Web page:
A person standing on a grassy slope smiling at the camera. In the background is a mountain valley in the Yukon, Canada.

Why do you support Y2Y? This is what two of our amazing donors had to say.

The Yellowstone to Yukon region spans five American states, two Canadian territories and two provinces, and the territories of more than 75 Indigenous groups. This is one of the most intact mountain regions left, and we are one of the largest wildlife connectivity projects in the world!

Y2Y receives incredible support from many who live in these communities; however, we would be remiss not to acknowledge how far this support emanates from beyond the “boundaries” of the region.

To keep progressing Y2Y’s big, transboundary vision, we need help from all over. Luckily, our supporters (yes, you!) recognize the importance of conserving large landscapes for the long-term health of people and wildlife.

Whenever a new gift comes in, our team always wonders, what compelled this person to give their hard-earned money? When we do find out, your stories are always an inspiration to us. Here are two of Y2Y’s donors’ reasons for supporting Y2Y from “near” and “far.”

Connections to wild places inspire us to protect them

Maureen B. – Québec, Canada

“You can support a conservation movement no matter how far you live from where the work is happening.”

We couldn’t have said it better than Maureen, who has been donating to Y2Y for more than 15 years. Maureen lives in a smaller, rural area surrounded by eastern Canada’s beautiful nature, just north of Québec City — several thousands of miles from the heart of the Alberta Rockies.


“You can support a conservation movement no matter how far you live from where the work is happening.”

— Maureen B., Y2Y donor

Maureen was first inspired to learn more about Y2Y when she read the book Being Caribou by Karsten Heuer, a five-month research journey to follow the 2,000-mile migration of a herd of 120,000 Porcupine Caribou, from their winter range in the Yukon to their calving grounds in Alaska, and back again.

“I’m very attached to the Yukon — I’ve been going there yearly for the past 15 years because I love nature, wildlife and the people who live there. When I learned that Karsten was the president of Y2Y at the time, I started to learn more about Y2Y’s programs,” says Maureen.

Y2Y donor Maureen stands smiling at the camera with a mountain range, forest, and green grassy field in the background. This photo was taken in the Yukon, Canada.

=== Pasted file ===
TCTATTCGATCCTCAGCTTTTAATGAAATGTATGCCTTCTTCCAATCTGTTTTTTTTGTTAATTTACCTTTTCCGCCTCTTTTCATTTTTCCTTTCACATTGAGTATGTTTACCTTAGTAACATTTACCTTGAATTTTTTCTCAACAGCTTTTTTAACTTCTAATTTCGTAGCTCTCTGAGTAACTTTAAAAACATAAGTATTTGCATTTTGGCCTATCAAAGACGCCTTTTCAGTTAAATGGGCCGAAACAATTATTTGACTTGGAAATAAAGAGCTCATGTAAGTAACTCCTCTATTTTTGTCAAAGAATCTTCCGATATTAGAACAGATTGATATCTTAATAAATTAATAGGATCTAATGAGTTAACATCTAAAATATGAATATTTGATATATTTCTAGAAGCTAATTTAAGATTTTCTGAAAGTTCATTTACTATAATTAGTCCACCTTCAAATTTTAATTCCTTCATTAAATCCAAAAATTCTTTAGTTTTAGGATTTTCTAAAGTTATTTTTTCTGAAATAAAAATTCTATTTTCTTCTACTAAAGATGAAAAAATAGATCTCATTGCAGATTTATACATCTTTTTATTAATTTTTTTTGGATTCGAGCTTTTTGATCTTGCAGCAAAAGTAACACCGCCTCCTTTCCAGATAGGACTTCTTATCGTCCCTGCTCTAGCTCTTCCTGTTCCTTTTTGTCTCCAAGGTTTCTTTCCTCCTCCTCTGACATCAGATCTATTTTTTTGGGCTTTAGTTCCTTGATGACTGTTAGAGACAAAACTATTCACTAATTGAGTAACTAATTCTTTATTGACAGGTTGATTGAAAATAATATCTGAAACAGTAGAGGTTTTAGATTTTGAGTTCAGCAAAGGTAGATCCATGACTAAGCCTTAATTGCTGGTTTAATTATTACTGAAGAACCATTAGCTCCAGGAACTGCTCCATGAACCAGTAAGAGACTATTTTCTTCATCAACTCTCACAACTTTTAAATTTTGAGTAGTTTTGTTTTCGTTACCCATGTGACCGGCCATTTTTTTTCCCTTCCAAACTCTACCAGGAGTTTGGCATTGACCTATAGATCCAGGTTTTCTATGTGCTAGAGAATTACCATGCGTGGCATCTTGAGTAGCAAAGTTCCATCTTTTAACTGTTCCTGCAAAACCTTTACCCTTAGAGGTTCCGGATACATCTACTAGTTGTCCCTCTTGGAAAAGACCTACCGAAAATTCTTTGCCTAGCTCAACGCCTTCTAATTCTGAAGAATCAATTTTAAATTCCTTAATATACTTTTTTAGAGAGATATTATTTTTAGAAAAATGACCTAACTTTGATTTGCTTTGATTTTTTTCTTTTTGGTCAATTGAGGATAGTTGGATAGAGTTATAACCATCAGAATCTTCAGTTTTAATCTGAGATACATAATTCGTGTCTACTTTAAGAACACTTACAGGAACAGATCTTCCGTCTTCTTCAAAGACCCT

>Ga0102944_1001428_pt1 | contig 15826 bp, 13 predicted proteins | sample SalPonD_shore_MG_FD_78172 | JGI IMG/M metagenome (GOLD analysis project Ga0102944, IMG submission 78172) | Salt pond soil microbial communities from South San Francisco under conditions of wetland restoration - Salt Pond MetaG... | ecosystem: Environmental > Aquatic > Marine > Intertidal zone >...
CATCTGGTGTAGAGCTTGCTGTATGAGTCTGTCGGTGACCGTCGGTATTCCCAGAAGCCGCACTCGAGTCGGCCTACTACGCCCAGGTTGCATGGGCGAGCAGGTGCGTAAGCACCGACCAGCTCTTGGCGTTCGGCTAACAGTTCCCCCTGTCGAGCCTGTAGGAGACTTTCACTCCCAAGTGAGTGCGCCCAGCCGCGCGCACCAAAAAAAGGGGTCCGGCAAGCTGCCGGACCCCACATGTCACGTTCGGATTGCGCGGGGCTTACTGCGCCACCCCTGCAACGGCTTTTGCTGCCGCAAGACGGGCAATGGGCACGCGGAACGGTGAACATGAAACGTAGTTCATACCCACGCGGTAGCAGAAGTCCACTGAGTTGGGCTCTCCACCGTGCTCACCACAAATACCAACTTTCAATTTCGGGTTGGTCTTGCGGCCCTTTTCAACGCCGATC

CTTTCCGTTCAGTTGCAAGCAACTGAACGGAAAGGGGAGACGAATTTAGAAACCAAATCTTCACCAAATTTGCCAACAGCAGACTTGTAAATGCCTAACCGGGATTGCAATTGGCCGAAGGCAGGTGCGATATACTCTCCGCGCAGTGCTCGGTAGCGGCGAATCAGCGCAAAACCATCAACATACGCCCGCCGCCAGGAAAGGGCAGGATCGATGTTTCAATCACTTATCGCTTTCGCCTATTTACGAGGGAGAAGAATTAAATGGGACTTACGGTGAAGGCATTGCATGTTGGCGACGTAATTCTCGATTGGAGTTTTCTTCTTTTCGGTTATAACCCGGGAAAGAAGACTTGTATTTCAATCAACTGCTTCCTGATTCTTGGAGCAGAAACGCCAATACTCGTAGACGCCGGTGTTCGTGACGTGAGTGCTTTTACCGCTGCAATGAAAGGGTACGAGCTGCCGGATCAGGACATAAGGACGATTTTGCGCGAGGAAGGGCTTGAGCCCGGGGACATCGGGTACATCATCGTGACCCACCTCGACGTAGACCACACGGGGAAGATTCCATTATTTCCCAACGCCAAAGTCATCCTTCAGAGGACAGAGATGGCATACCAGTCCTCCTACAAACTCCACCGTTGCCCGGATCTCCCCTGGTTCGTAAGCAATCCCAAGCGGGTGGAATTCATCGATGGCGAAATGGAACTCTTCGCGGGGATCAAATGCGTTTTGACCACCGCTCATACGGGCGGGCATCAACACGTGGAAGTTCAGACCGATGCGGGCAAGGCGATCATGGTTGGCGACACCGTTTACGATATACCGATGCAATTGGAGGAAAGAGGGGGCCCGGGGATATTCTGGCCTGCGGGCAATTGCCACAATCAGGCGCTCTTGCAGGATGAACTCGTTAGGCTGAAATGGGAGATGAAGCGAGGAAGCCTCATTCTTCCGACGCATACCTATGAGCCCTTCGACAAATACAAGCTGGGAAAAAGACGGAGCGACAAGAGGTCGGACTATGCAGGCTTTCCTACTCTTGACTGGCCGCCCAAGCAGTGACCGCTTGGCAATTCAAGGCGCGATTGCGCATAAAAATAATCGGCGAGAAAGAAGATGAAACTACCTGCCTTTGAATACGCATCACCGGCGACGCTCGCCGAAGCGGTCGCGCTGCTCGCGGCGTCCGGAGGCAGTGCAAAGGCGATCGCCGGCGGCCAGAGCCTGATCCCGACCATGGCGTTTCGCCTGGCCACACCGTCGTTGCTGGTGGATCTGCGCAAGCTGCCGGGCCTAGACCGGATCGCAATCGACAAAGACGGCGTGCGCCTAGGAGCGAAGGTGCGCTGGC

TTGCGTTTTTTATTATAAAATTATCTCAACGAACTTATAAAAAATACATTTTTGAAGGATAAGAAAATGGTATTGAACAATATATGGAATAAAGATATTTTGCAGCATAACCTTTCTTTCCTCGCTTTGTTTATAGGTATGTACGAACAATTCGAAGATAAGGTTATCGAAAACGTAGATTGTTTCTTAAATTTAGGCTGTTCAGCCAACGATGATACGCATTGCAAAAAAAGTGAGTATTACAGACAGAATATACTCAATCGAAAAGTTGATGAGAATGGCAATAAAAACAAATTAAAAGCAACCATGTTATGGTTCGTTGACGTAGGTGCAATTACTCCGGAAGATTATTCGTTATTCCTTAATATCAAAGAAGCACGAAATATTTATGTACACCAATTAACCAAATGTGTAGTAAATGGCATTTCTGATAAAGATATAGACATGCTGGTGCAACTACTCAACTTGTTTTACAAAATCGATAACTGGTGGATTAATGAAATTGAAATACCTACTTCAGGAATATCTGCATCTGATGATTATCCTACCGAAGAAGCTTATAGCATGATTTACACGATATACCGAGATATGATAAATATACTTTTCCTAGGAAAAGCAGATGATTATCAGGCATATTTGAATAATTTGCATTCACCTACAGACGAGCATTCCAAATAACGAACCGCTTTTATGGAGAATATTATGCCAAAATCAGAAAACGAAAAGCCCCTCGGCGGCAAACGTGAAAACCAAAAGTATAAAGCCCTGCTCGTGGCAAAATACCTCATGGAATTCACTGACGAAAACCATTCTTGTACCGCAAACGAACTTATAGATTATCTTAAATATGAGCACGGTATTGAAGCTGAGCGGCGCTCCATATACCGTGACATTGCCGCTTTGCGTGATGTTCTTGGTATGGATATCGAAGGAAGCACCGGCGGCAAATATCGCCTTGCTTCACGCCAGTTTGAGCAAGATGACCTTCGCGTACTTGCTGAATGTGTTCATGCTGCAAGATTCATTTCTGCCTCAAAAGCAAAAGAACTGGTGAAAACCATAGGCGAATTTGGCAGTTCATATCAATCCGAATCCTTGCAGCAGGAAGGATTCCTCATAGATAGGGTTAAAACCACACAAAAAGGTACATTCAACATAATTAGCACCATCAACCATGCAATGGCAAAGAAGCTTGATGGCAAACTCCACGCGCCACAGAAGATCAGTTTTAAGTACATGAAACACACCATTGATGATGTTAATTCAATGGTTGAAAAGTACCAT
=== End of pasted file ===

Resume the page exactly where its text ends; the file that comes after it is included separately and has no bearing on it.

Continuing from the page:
Maureen in Kluane National Park and Reserve, Yukon, Canada

“I have also visited Yellowstone often. Just knowing that there’s this long corridor connecting these places and making it easier for wildlife to move is amazing. Everything is interconnected.”

Our connections to place are powerful, inspiring our own lifelong journeys to protect what we love.

“There are certainly other groups I could support closer to home, but Y2Y invests a lot in protecting habitat, to keep the conservation movement going,” says Maureen. “Keeping species that need large home ranges such as grizzly bears and wolves around for generations to come is just one reason I’m drawn to support Y2Y’s work.”

Connecting and protecting ‘one ecosystem at a time’

Marcella W., Colorado, United States

For Y2Y donor Marcella, a love for the outdoors runs deep. She grew up in New Mexico surrounded by the Rockies. She has worked for the Forest Service and the National Park Service and became a planner and educator.

Marcella reached out to share with us her story of following Y2Y’s large landscape footsteps on a smaller scale in her own neighborhood in northern Colorado.

“I first encountered Y2Y’s work during a presentation from one your team members in 2018,” says Marcella. “Since then, Y2Y has inspired me to notice a threat in my own neighborhood. From the Y2Y model I learned how to approach the problem, share the importance of conservation, and inspire change elsewhere.”


“From the Y2Y model I learned how to approach the problem, share the importance of conservation, and inspire change elsewhere.”

— Marcella W., Y2Y donor

The community where Marcella lives is a subdivision that was developed nearly 25 years ago on the shore of a small lake. Over the years, as more people moved into the subdivision, the natural ecosystem along the lakeshore became degraded. In 2020 she saw an opportunity to develop a management plan for restoring the shoreline to a more natural state.

“Y2Y came to mind, and I realized that we had to recognize this lakeshore as a small ecosystem within a series of surrounding diverse ecosystems — it’s part of a much bigger picture of environmental and people networks,” says Marcella. “I am fighting for habitat preservation, endangered species protection, and appropriate use of our lakeshore to be managed as Rural Natural ecosystem.”

In 2020, Marcella wrote a management plan that seeks to manage the area as an unfragmented ecosystem for plants, animals and people. After the first year’s bumpy but successful management, the neighborhood team is poised for a second year of ecosystem management.

Although there were challenges and some resistance along the way, her work is making a difference.


“We were able to reverse 20 years of neglect along the shoreline and want to keep this work going into the future,” adds Marcella. “I just wanted you to know that Y2Y has been an inspiration for me in this entire effort.”

She and her team of community members are forging forward with education programs beyond their neighborhood, and have removed invasive species, monitored over 2,000 stems of the rare Gentian flower, documented migratory bird pathways, and so much more.

“It’s one baby ecosystem at a time, right?!” Marcella says.

Header photo: Y2Y donor Maureen B. in the Yukon, Canada